Cancer rates seem to be swiftly alarming among individuals across the globe.A latest study claims that cases of rectal cancer are significantly rising in young individuals, irrespective of race or gender. Authors suggest the addition of better medications for rectal cancer in patients displaying early signs of the ailment.
Analyzing only the rate of rectal cancer occurrence may lead to missed or delayed diagnoses in younger people. So the investigators assessed the trends of rectal cancer incidence as compared to colon cancer trends in the United States. While conducting the study, data from the Surveillance Epidemiology and End Results (SEER) cancer registry was utilized. The retrospective study scrutinized 7,661 colon and rectal cancer patients under the age of 40 years between 1973 and 2005.
Joshua Meyer, MD, a radiation oncologist currently at Fox Chase Cancer Center, lead investigator said, “We suggest that in young people presenting with rectal bleeding or other common signs of rectal cancer, endoscopic evaluation should be considered in order to rule out a malignancy. This is in contrast to what is frequently done, which is to attribute these findings to hemorrhoids. More frequent endoscopic evaluation may be able to decrease the documented delay in diagnosis among young people.”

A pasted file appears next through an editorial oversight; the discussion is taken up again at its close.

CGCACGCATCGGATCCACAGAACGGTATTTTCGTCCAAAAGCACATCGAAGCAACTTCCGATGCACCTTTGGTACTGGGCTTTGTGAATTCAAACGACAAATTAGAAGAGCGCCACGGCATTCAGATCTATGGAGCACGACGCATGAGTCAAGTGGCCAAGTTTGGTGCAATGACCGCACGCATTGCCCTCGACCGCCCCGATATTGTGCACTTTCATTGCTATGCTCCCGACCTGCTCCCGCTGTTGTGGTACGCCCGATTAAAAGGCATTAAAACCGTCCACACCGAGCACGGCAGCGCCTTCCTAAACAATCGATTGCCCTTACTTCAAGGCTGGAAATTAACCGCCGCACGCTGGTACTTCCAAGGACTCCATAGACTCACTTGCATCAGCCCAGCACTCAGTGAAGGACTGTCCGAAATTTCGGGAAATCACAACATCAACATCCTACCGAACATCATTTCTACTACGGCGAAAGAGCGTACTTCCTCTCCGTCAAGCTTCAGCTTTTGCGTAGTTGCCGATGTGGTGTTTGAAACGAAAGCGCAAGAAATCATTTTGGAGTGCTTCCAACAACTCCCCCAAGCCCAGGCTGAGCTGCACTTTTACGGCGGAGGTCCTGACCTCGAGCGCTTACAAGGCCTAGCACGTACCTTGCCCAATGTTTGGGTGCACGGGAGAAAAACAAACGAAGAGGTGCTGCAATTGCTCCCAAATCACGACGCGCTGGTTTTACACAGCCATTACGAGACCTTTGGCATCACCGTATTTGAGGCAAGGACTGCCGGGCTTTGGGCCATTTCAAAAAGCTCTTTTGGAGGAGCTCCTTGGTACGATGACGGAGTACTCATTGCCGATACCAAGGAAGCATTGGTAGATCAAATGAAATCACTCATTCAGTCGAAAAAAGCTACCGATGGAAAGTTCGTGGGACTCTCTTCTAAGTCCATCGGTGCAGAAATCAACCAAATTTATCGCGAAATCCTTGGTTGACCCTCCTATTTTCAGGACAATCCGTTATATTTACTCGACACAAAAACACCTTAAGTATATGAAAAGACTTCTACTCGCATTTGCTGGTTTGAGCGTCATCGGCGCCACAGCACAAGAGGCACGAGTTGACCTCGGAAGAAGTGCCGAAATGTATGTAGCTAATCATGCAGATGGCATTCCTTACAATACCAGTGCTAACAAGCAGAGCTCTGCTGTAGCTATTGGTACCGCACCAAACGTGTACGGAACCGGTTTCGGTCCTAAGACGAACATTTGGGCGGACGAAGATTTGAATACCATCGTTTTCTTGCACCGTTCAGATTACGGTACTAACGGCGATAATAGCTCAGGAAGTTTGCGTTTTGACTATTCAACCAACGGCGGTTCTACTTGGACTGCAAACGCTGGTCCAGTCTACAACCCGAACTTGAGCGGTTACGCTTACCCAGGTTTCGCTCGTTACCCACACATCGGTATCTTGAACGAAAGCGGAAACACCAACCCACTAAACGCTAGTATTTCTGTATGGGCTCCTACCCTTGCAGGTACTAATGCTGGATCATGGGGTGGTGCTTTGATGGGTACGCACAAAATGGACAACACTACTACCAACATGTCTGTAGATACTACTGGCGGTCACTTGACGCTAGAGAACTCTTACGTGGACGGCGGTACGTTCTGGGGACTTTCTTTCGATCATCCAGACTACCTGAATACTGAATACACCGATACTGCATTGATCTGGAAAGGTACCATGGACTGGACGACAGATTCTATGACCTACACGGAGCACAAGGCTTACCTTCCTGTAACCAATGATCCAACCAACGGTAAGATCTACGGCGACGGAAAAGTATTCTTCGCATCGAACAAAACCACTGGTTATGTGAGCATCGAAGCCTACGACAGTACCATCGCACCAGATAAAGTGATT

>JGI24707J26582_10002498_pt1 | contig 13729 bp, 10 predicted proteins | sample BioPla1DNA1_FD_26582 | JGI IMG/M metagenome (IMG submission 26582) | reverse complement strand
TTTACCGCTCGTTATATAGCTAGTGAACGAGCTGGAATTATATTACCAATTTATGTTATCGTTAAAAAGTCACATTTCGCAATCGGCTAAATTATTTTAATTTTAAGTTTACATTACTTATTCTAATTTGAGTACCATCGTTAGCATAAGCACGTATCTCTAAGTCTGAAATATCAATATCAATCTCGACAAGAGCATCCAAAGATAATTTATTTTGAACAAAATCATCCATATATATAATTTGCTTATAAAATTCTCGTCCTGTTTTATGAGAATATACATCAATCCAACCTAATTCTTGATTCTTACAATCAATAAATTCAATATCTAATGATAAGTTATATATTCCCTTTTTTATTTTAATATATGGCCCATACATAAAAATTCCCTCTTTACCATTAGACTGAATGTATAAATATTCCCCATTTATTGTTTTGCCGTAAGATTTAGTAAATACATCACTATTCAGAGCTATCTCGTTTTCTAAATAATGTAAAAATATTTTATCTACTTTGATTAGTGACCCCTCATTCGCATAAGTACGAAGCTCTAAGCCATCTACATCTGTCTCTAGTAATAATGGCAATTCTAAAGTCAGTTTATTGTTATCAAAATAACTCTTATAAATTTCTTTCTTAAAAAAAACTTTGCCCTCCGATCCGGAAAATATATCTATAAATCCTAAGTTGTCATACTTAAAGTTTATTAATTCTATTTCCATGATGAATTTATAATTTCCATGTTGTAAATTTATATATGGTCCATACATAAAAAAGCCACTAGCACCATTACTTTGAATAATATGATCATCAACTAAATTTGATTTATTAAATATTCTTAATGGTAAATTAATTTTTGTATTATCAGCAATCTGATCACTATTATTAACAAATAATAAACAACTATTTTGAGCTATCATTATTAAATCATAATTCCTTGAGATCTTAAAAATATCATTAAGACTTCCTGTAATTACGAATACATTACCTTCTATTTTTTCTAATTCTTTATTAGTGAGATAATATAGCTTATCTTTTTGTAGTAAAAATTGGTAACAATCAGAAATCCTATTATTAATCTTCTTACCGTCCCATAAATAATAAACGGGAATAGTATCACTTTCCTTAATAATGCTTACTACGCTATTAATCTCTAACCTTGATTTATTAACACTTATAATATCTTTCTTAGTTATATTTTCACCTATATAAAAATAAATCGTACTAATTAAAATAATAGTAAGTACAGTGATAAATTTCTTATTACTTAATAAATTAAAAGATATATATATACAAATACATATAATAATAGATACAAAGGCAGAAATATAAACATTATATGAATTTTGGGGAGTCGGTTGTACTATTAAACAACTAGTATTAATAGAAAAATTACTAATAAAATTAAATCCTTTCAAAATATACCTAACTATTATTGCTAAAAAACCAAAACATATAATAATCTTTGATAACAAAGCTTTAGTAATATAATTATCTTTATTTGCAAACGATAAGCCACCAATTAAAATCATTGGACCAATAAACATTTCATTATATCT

Having analyzed the data provided, scientists calculated the alteration in incidence over time for colon and rectal cancers. In the years of the study, overall rates of colon and of rectal cancer were probably low. From every 100,000, while 1.11 cases were claimed to be of colon cancer, 0.42 were rectal cancer cases.
In recent years, incidences of colon cancer rates apparently remained flat in individuals under the age of 40 years. But investigators believe that since 1984, rectal cancer rates have been elevating. 3.8 percent increase of rectal cancer diagnosis seemingly occurred between 1984 and 2005. Since the overall incidence of rectal cancer is relatively low, experts may not have called for a change in screening guidelines.
The study is published online in CANCER, a peer-reviewed journal of the American Cancer Society.